In June 1987, the Conference of Deputy Ministers of Health convened the Federal/Provincial/Territorial (FPT) Advisory Committee on AIDS. Its role is to enhance consultation with a primary emphasis on policy and coordination as opposed to operational elements. It focuses on policy advice, trend monitoring, making recommendations for policy and legislation, and facilitating joint planning and projects. The FPT Advisory Committee on AIDS has had a strategic role in the development of a national approach in spite of its being only an advisory rather than a rule-making body. Over time, provinces and territories have developed programs with common elements such as a long-term strategy, public education, public and private testing and counseling services, support for research, the development of treatment and support systems, and funding for AIDS service and community-based organizations. The level of performance of the provinces and territories reflects the degree of HIV infection and the number of AIDS cases in their jurisdictions. With almost 90 percent of the country's AIDS cases among them, British Columbia, Ontario, and Quebec have the most comprehensive and mature programs and policies in Canada.
Federal support of national organizations and local, community-based groups has had an important impact as well. Resources made available under the National AIDS Strategy (NAS) provide both infrastructure and project support, which are especially important in poorer provinces and territories where the local ability and/or willingness to implement AIDS programs and services are limited.
From the outset, the LCDC took the lead in epidemiological surveillance and testing protocols at the federal level. In 1983, an ad hoc task force on AIDS was created within the federal Health Protection Branch (HPB); the task force proved to be the precursor of the National Advisory Committee on AIDS (NAC-AIDS), launched in August of 1983, at a time when some 31 cases of AIDS had been reported. The NAC-AIDS was set up as an expert scientific advisory committee to the federal health minister with a mandate "to review the status of AIDS in Canada and in other countries, and to make recommendations to the Minister of National Health and Welfare and other appropriate agencies which will lead to the implementation of medical care, research and other strategies with regard to the diagnosis, treatment, control and prevention of AIDS in Canada."
The NAC-AIDS met privately, with its public face visible only in the guidelines for both public and professional educational information to be offered by Health Canada. The NAC-AIDS evolved over the years, eventually opening up its membership to be more reflective of the AIDS community in Canada. Part of its mandate has been to provide a national forum to promote, enhance, and encourage collaborative initiatives and partnerships among key communities.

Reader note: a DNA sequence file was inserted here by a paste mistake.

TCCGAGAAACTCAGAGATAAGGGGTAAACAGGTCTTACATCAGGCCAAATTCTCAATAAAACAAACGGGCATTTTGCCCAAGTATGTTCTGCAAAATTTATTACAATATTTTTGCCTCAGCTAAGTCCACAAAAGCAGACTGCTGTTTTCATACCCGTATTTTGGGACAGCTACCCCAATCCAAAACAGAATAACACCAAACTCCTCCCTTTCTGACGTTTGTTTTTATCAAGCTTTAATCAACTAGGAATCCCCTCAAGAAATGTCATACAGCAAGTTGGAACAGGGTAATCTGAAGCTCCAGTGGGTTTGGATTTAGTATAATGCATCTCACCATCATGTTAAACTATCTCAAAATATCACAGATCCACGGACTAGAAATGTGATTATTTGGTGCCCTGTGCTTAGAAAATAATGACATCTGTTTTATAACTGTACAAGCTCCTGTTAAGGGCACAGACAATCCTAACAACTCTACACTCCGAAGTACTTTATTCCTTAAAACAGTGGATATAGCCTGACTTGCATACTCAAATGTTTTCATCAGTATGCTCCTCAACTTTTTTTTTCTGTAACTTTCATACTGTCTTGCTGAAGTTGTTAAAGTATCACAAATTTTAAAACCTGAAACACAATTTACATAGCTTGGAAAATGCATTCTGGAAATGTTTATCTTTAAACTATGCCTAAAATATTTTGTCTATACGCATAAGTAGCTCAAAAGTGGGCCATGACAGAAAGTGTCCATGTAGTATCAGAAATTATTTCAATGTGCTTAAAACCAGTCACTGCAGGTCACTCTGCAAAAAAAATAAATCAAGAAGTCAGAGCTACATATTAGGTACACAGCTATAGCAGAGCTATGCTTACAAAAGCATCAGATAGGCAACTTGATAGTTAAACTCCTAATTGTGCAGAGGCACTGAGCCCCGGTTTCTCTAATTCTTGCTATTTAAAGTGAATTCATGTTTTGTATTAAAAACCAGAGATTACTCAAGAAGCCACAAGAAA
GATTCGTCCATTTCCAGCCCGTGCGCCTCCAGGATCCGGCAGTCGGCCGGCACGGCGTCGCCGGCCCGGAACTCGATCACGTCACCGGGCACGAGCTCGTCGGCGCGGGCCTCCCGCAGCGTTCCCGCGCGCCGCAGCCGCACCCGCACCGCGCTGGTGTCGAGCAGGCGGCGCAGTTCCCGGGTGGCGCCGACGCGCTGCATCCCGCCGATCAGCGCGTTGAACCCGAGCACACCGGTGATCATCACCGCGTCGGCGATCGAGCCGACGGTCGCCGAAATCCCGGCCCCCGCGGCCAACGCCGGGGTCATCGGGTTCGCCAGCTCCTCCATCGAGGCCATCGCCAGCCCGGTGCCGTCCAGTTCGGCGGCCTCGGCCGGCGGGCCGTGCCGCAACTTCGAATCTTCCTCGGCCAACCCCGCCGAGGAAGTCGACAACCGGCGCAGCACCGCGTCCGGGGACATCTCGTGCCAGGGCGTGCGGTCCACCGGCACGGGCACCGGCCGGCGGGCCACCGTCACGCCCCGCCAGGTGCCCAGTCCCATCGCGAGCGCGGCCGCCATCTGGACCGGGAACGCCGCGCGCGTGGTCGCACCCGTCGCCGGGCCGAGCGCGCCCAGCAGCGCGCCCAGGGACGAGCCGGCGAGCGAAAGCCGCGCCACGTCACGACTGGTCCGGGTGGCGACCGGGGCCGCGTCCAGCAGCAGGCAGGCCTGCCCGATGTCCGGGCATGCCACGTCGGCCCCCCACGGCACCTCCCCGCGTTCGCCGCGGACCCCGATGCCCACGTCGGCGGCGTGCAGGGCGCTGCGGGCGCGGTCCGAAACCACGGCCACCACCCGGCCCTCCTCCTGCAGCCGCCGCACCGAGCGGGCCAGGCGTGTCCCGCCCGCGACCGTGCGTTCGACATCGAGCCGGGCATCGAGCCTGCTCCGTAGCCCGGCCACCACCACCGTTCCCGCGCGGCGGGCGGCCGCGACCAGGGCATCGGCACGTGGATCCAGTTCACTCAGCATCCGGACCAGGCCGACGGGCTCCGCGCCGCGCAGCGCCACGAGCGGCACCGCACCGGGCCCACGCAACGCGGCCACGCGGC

The National AIDS Centre was established in 1986 within the LCDC to focus federal activity. In July 1987, in recognition of the growing importance and complexity of the AIDS issue, the Federal Centre for AIDS was created within the HPB. It marked the first comprehensive approach to HIV/AIDS at the federal level. A five-year plan funded at $39 million was announced in 1986 and, two years later, was augmented to $116 million (all figures in Canadian dollars). In 1988, work began on a national AIDS strategy, which was announced at the Fifth International AIDS Conference in Montreal in 1989.
The federal health minister was instrumental in the development of an ad hoc committee of parliamentarians to discuss the issues that would form part of the policy of the NAS. The all-party committee held public hearings in early 1990, prior to the actual launch of the NAS on June 28, 1990, in Toronto at the annual meeting of the Canadian Public Health Association. The strategy was set out in HIV and AIDS: Canada's Blueprint, which was the result of extensive consultations. The overall responsibility for HIV/AIDS coordination was assigned to the National AIDS Secretariat. The establishment of the strategy and the secretariat was seen as an important initiative, but considerable concern remained that federal policy was evolving in isolation from provincial policies. Although there was a federal strategy, there was still no comprehensive nationwide strategy as of 1997.
The federal NAS was renewed in 1993 for a further five years until 1998 at a level of $40.7 million per year. In 1995, testimony before the House of Commons Subcommittee on HIV/AIDS challenged the efficacy of Health Canada's leadership and coordination of the NAS. The subcommittee (part of the House of Commons Standing Committee on Health) called on Health Canada to enhance its leadership and coordination and to refocus efforts in the HIV/AIDS field. Concerns about an ongoing federal government commitment after 1998, expressed by most witnesses before the subcommittee, led to the recommendation "that Health Canada maintain an appropriate integrated AIDS Strategy with a corresponding budget."